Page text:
Cable Management Galore – I got a pair of cable baskets for underneath the desk that screw into the underside nice and neat (not the famous Ikea Signums but a pair that is black and is larger to fit bigger power strips and the like into it. I also grabbed a 4 pack of zipper sleeves that can conceal cables, which I can run into the grommet holes on the desk to keep things neat and clean. I also grabbed a headset hook that will screw into the bottom of the desk to keep my headphones tucked away safe and sound when not in use, and then finished up with a bevy of cable clamps, ties, zip ties, and velcro straps.
Various Room Accoutrements – With the new setup, I’m taking the chance to also run through and fix up most of my pain points with my current office corner. In no particular order – adding shelving for mixed use as display for a streaming set and also storage, enhancing my lighting with a ton of RGB LED strips both for the room as a whole and also a desk outline run, Wifi-controllable RGB bulbs for the desk lamps, a vintage filament bulb pendant display for accent lighting, curtains instead of the apartment-included vertical blinds, a desk mat, a handmade wooden wrist rest with electrical current patterns filled in with resin, and some sound-isolating foam bases for my speakers. Most of this stuff is only tangentially related to the actual desk or PC setup, but it all serves to add more comfort and build something that I think will be really cool for streaming or just relaxing in.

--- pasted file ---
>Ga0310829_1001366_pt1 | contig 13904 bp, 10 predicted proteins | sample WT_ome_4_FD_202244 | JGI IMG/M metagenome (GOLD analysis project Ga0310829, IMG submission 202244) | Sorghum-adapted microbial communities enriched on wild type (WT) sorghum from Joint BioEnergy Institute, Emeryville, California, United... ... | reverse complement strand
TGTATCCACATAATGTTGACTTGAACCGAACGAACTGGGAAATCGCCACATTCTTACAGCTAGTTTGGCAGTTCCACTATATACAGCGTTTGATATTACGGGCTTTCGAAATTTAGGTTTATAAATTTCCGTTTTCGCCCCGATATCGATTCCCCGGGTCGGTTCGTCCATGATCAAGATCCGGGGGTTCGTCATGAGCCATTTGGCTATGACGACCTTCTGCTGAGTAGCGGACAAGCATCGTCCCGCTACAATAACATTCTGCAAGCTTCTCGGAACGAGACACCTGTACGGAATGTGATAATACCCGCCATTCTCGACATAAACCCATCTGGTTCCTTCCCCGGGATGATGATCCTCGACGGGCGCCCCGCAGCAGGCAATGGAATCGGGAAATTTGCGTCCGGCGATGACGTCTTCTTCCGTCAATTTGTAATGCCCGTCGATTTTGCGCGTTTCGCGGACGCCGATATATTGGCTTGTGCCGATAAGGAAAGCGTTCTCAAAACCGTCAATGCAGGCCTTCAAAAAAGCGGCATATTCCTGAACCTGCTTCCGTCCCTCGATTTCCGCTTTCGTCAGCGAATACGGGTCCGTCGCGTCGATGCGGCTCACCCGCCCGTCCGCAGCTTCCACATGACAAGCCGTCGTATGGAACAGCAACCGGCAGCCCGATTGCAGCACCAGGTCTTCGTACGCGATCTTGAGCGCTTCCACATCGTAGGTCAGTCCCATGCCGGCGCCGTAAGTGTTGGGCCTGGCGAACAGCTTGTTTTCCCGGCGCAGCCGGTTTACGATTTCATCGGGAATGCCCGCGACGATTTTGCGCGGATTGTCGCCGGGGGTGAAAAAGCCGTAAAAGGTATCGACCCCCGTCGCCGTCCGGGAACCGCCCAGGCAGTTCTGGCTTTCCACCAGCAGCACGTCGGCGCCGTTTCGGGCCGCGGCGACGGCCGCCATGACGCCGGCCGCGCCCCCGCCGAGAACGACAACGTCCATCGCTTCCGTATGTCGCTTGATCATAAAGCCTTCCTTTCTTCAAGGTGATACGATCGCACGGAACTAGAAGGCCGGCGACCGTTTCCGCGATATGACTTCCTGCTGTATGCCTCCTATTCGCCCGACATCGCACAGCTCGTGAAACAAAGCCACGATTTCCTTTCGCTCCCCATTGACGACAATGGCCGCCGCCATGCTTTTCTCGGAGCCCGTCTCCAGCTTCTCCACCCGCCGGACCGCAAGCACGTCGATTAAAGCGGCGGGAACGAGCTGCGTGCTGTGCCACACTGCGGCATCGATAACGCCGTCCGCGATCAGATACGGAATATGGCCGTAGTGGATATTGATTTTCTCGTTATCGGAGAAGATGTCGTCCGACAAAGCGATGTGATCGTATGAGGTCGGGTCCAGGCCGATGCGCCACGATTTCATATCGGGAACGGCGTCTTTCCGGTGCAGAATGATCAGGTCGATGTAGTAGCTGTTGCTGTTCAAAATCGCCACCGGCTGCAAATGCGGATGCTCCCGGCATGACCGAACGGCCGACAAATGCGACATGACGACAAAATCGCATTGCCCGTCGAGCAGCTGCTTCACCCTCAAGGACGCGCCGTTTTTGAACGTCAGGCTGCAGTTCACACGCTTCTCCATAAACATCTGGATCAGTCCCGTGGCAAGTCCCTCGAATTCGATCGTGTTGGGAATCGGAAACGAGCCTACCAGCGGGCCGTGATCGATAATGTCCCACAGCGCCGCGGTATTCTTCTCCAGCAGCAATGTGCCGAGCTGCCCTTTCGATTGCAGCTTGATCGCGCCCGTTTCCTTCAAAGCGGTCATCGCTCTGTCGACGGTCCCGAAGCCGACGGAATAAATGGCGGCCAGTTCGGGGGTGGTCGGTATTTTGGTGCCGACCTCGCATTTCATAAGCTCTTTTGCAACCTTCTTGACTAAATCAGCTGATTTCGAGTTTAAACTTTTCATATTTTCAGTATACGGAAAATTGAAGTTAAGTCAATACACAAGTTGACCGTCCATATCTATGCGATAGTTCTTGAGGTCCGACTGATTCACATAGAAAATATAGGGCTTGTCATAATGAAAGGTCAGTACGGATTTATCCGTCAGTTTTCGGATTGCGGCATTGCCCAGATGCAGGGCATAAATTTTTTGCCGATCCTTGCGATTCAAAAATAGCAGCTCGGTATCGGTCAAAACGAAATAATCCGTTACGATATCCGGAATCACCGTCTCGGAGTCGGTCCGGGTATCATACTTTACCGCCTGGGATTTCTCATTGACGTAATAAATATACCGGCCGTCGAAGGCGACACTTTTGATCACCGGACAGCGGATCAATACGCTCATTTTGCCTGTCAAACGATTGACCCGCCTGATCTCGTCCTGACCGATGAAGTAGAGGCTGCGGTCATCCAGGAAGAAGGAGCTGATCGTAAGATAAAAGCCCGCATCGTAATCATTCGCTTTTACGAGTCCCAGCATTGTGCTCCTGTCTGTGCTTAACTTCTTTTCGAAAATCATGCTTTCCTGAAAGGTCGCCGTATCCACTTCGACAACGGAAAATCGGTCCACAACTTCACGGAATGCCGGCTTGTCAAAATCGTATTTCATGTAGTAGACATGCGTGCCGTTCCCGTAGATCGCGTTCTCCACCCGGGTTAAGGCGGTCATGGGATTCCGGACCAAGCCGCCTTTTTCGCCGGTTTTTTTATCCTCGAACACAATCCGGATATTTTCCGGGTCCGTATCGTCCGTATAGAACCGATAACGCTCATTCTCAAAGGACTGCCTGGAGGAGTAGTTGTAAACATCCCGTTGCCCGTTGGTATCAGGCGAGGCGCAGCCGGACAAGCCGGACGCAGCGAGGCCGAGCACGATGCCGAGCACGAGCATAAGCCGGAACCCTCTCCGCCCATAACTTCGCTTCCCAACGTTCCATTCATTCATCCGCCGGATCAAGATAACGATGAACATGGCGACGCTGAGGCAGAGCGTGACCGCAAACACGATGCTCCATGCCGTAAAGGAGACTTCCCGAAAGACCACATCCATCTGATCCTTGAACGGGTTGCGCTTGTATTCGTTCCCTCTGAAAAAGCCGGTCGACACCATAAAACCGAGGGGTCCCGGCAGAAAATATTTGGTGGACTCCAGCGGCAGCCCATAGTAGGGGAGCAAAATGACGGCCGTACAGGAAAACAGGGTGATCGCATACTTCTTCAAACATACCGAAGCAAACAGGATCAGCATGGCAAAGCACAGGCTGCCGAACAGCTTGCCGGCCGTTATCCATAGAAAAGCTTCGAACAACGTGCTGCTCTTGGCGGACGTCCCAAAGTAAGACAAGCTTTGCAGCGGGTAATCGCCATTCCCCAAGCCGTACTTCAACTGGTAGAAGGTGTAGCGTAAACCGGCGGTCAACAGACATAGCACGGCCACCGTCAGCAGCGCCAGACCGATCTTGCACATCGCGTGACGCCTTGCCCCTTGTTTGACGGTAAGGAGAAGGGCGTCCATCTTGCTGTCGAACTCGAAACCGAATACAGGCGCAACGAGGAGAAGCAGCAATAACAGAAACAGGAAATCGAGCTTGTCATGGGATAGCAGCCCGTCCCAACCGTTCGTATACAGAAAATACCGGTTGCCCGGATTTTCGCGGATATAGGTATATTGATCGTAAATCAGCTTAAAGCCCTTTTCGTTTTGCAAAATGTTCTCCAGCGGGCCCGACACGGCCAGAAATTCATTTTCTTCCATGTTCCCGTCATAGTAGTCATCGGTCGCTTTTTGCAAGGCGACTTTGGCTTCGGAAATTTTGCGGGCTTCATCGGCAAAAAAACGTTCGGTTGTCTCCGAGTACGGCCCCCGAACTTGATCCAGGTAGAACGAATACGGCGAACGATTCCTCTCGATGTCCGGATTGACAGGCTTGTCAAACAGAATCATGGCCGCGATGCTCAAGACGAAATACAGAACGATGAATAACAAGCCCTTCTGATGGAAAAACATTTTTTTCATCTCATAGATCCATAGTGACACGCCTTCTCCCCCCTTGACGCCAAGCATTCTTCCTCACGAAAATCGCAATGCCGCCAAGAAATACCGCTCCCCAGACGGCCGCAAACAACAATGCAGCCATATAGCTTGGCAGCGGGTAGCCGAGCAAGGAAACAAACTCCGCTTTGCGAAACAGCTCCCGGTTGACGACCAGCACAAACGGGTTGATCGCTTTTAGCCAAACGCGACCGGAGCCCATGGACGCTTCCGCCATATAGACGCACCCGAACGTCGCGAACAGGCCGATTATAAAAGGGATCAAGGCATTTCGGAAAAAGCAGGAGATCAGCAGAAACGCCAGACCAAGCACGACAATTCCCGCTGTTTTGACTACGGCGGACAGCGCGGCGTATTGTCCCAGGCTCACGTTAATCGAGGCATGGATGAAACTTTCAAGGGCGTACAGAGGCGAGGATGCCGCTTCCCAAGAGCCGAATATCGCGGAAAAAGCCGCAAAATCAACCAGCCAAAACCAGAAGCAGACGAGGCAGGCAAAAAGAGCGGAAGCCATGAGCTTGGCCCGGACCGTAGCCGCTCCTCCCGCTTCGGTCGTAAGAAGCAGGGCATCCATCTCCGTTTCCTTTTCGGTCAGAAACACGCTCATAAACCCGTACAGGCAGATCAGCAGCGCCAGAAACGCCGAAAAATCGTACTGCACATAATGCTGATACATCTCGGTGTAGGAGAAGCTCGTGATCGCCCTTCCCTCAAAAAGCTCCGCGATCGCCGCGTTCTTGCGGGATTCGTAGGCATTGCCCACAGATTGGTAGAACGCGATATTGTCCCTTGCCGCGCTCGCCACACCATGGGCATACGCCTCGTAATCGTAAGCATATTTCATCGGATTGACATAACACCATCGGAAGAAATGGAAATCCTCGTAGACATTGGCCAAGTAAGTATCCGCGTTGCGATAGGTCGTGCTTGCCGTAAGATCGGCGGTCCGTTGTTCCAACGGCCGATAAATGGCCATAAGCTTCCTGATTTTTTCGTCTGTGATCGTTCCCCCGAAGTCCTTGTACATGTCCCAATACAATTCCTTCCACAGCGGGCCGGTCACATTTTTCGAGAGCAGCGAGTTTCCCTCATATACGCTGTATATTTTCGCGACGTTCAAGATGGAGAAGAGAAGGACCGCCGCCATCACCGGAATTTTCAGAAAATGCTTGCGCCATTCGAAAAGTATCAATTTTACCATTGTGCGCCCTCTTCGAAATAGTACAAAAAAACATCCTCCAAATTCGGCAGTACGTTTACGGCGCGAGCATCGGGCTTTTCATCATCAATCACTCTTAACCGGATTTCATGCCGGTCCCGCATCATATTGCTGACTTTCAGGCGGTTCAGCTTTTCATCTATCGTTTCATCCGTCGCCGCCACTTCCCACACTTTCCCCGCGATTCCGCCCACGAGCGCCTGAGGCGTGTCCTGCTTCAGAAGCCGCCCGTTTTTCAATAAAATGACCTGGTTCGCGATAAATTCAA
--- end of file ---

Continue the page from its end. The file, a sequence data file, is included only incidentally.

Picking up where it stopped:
With all of this coming in and sitting around, I also made the decision to run ahead to my new rig. At this point, the only piece I am missing is the new CPU, and since my existing CPU is an AM4 CPU with full PCIE 4.0 support and I went with soft tubing for my watercooling, it is easy enough for me to transplant my intended Ryzen 9 5950x when I can finally buy one, and to run with the improved storage, watercooling, new lighting, and the capture card to allow for console play and streaming at my desk. So…this weekend, I have committed to a huge project of stripping down my current space completely, building my new system and leak-testing the watercooling loop, assembling my desk and related new furniture, and then trying to enjoy all of it once that is done!
At that point, I think I’ll be very thrilled with the outcome, but for now, all I have is this 3D model I’ve been working off of to test fit everything!